By Jack Peat and David Sefton
Less than a month on from Rishi Sunak’s announcement of an ‘unprecedented’ package to support the UK economy there is growing realisation that his initial commitments are coming up well short of what is required.
The £330 billion in state-backed loans and pledge to deliver “whatever it takes” to keep the economy afloat was lauded at the time, but as businesses clamour to secure non-existent aid and the feasibility of his schemes is tested the chancellor looks increasingly like the emperor with no clothes – and the consequences could be dire.
Yet this is more than just a problem with getting the loans out to companies. Could the whole idea of propping up the economy with loans be flawed?
The government predicts a “V” shaped recovery, but could its policies actually cause a deep and long lasting depression?
Since the coronavirus crisis took hold there has been a collapse in business revenues of unheard proportions from which there is no immediate prospect of recovery.
Whatever their pre-crisis state, very few firms will be able to survive this long and none will have stress tested how to cope with such a dramatic change in revenue.
The furlough scheme will help keep them afloat to an extent, but businesses have costs other than staff and as these other costs are not covered, they do not have internal resources to guarantee survival.
So what to do?
The government’s response so far has been to underwrite loans from banks, which allows the government to minimise its cash exposure and at the same time maintains the party’s ideological position that government shouldn’t get involved in the market.
But by replacing revenue with loans they are taking an asset and turning it into a liability, and that liability ultimately will need to be repaid.
What happens as we look to come out of lockdown?
As we eventually try to come out of lockdown, companies will face two challenges: still no demand – so no cash income – and balance sheets which no include a lot of debt.
This will damage all companies and will start with the weakest, many of which will not survive. As they go bust, their suppliers have demand cut further and their employees are laid off. Overall demand in the economy reduces further. This starts seriously to weaken some of the less weak companies, and some of them do not survive. As they go bust, their suppliers and employees are further damaged, and demand in the economy reduces further. And so on all the way through to the strongest companies.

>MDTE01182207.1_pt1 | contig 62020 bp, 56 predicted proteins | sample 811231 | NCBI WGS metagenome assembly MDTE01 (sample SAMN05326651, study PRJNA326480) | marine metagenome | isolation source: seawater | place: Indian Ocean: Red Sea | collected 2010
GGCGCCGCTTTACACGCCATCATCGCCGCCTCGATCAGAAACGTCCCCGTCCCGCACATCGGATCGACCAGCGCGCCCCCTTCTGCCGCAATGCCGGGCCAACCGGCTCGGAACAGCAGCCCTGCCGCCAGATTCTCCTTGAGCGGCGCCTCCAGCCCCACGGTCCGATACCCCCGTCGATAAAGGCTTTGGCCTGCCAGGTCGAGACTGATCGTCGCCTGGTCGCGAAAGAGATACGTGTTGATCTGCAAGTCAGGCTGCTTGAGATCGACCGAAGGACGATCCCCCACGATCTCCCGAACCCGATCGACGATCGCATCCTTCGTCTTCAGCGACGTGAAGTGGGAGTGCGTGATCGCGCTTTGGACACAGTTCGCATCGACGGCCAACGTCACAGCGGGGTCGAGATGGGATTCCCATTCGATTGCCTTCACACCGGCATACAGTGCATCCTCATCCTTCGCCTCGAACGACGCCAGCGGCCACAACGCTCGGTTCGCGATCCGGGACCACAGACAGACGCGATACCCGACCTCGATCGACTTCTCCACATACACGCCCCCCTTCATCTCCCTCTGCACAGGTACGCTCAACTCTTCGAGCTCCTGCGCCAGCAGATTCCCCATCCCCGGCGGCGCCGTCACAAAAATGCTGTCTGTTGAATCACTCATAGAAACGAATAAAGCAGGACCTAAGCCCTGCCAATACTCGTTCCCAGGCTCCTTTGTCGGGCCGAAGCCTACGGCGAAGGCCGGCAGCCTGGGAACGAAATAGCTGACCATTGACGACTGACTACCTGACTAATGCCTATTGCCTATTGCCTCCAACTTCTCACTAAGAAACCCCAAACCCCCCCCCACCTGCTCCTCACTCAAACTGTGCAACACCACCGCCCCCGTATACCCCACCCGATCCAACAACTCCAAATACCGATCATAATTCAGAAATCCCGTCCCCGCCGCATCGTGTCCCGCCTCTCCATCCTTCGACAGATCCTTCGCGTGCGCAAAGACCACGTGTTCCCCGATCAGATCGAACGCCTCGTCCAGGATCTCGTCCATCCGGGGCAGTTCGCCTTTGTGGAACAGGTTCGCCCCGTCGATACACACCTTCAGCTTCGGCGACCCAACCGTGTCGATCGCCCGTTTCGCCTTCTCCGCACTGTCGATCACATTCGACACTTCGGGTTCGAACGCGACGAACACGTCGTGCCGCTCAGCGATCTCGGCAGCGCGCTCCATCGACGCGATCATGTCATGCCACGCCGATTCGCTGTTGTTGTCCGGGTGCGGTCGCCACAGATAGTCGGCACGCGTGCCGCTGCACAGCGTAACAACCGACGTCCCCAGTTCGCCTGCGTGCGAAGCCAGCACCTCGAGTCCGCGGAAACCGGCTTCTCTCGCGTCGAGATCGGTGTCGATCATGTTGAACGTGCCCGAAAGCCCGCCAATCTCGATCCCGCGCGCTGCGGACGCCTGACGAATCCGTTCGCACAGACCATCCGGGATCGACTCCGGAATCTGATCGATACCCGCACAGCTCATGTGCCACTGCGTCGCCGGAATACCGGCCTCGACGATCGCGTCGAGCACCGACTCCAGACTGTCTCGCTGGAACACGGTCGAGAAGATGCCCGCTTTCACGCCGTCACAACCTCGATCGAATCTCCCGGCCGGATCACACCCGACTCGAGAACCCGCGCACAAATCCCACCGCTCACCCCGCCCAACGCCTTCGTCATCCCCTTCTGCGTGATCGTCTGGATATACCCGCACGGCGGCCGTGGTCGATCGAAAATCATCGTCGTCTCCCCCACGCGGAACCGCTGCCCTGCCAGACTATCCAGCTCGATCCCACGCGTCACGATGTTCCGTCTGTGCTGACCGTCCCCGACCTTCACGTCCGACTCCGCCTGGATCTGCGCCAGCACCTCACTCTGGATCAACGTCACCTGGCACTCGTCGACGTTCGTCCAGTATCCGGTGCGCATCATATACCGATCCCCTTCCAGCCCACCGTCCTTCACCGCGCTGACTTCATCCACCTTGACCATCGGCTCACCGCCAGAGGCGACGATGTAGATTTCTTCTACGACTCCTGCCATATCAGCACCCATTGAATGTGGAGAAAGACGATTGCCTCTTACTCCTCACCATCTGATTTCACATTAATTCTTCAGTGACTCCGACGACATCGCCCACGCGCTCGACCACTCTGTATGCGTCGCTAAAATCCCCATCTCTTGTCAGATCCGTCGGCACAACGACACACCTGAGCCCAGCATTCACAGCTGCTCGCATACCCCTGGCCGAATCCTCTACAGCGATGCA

This is what is known as a death spiral; at each stage MORE companies go bust (because they cannot service the debt or, more likely, are not offered any), overall demand has been reduced (bust companies no longer need suppliers, their employees are now unemployed) and government incomes goes down because tax payers are transformed into welfare recipients.
At this point the economy is out of control and in serious trouble.
By the end, even the best businesses will find it hard to survive as there are few consumers out there and the government’s finances are almost beyond repair.
As a consequence the credit rating of government debt falls through the floor and, in order to meet a ballooning welfare bill, it will place itself at the mercy of unwilling lenders and will start making cuts to an already beleaguered public sector in order to get funds.
Avoiding the spiral
It is hard to say at this stage how likely or severe the outcome is likely to be, but the death spiral set out above is far from an impossible scenario. Decisions the government takes right now will determine whether we can avoid it.
Sunak needs quickly to understand that the current strategy of loans to companies is flawed not just in practice (the scheme is not getting any loans out) but also conceptually and risks crashing our entire economy for a generation.
The government needs to act fast to get cash into companies to make sure as few as possible go bust or make layoffs. This money is risk capital and it is equity.
A sensible approach is to offer equity investment to companies that require cash. The terms should be simple, and the process simple and transparent with few grounds to refuse cash. As to terms – keep it simple, offer, say, 80 per cent of three months revenue for 10 per cent of a business?
In addition, there has to be a scheme to stop start-ups collapsing. They are critical to any recovery and are being damaged even more than established companies. Again the government needs to be an equity investor. Perhaps offer to cover 80 per cent of costs for 6 months for a 20 per cent stake?
What to do with the stakes in companies?
Once the government has acquired stakes in companies, there are several interesting options for offloading them.
They could offer the original owners an opportunity (for a limited period) to buy back the shares at 125 per cent of the amount loaned – a nice return to the treasury and a reasonable premium to charge owners for saving their business.
Another option could be to bundle them into portfolios of similarly sized businesses and auction either the stakes in groups or the right to manage the stakes to venture and growth capital fund managers. This could be a one-off opportunity to create a VC industry to rival Silicon Valley, and shows that every crisis has an opportunity.
In a worse case scenario, the government could write them off where companies go bust, which would have the same effect as that the guarantee will be called on some loans under the current mechanism.
The risks are huge, and the time to act is short. Only time will tell whether the Chancellor is smart enough to see these risks, and also the opportunities.